Monday, April 25, 2011

Why does e.g. Object inheritsFrom: fooobaar return true in Smalltalk?

It seems that the inheritsFrom: method in GNU Smalltalk returns true for every undefined class name sent to it as a parameter. This might make a program very hard to debug, IMHO. Looking at the code for this in the Behavior class, it looks like this:

inheritsFrom: aClass [
"Returns true if aClass is a superclass of the receiver"

<category: 'testing the class hierarchy'>
| sc |
aClass isNil ifTrue: [^true].

sc := self.
[sc := sc superclass.
sc isNil] whileFalse: [sc == aClass ifTrue: [^true]].

The line aClass isNil ifTrue: [^true] is the culprit, but I am looking for a sane reason as to way it was coded this way. (I am new to the Smalltalk world, by the way, and trying to learn.)


From stackoverflow
  • I suppose the thinking is that all class references must imply a class of some sort so the nil reference implies Object, which is the superclass of everything.

    Squeak does it more the way you'd expect:

    inheritsFrom: aClass 
    |aSuperclass |
    aSuperclass := superclass.
    [aSuperclass == nil]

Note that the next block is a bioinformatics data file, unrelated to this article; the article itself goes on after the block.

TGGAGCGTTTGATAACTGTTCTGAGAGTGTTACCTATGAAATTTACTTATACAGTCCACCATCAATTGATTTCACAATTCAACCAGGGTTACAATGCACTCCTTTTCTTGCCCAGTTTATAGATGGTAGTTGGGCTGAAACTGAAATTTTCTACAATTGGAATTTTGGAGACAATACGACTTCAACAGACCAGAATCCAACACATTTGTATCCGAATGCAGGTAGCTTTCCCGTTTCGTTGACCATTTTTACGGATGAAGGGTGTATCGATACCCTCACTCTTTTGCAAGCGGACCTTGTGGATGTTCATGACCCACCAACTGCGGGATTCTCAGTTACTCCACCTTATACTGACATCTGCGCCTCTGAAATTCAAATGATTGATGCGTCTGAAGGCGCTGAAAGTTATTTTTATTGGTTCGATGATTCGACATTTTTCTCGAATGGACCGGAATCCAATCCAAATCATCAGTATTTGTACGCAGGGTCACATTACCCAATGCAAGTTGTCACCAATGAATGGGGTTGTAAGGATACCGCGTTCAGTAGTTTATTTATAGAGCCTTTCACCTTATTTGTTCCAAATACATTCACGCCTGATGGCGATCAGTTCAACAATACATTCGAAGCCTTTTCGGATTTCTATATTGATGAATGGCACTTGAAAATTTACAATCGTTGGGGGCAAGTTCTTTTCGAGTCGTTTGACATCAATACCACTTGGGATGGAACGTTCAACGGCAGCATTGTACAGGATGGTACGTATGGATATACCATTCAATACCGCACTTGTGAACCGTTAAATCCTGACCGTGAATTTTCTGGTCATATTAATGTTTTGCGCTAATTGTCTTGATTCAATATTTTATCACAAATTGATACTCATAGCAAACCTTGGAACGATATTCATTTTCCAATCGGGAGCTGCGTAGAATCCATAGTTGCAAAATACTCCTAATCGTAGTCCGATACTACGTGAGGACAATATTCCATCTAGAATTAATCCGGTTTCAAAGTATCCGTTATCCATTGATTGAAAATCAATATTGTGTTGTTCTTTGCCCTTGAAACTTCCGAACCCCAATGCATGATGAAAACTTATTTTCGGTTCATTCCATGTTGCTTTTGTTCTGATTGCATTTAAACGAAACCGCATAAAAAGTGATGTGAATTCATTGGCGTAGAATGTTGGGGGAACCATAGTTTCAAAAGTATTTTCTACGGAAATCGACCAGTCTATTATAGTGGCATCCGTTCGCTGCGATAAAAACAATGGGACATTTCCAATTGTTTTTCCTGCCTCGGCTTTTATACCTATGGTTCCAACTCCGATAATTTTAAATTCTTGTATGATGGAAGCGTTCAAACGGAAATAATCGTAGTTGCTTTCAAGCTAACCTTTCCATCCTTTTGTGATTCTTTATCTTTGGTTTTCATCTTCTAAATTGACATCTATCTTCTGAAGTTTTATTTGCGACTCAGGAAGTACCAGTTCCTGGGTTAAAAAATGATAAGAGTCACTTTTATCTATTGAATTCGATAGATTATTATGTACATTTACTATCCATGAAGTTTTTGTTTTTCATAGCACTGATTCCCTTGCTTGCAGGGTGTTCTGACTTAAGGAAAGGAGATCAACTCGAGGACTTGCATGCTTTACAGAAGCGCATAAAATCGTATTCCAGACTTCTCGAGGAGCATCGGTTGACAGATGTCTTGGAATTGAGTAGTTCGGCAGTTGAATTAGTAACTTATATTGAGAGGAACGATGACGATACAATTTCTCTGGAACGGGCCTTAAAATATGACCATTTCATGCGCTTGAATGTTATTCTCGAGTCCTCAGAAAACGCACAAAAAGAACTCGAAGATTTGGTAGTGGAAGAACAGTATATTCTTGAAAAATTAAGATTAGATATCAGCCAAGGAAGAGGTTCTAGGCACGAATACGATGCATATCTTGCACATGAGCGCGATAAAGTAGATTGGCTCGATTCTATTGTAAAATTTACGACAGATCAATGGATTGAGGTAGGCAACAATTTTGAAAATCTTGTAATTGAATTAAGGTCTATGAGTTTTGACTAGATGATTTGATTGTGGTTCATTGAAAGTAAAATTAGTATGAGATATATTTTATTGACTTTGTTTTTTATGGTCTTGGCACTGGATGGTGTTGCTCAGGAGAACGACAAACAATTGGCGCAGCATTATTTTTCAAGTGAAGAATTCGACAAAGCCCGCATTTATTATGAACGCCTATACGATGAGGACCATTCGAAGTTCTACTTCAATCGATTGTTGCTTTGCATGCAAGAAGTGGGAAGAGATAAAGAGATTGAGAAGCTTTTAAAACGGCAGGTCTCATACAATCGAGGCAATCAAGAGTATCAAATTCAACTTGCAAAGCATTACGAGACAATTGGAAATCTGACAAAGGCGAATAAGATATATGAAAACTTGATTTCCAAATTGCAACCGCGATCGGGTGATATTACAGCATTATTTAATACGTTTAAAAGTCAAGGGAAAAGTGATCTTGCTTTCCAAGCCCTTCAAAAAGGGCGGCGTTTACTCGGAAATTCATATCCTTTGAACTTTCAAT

whileFalse: [aSuperclass == aClass
       ifTrue: [^ true].
      aSuperclass := aSuperclass superclass].
    ^ false

    link text

    Eyvind : While you are right that this is closer to my expectation, what I really would expect though was that there would be an exception thrown.
    anon : Smalltalk traditionally doesn't use exceptions very much.
  • This is not related to exceptions but rather to undefined variables. In GNU Smalltalk's REPL, or alternatively in a Transcript or Workspace for graphical environments, undefined variables are all nil---this is not very different in Ruby, for example.

    So you are doing in fact "Object inheritsFrom: nil", which is true. I didn't know it is false in Squeak; that would be a departure from the Blue Book, actually.

    In a method, you would have gotten a "variable fooobaar undefined" compile-time error.

    Paolo Bonzini : Hum, Neil's answer (which I cannot comment directly) is wrong in that Object is not the superclass of everything. In some sense, nil is the superclass of everything -- the Autoload class of GNU Smalltalk for example inherits directly from nil, not from Object, and there are many other examples.


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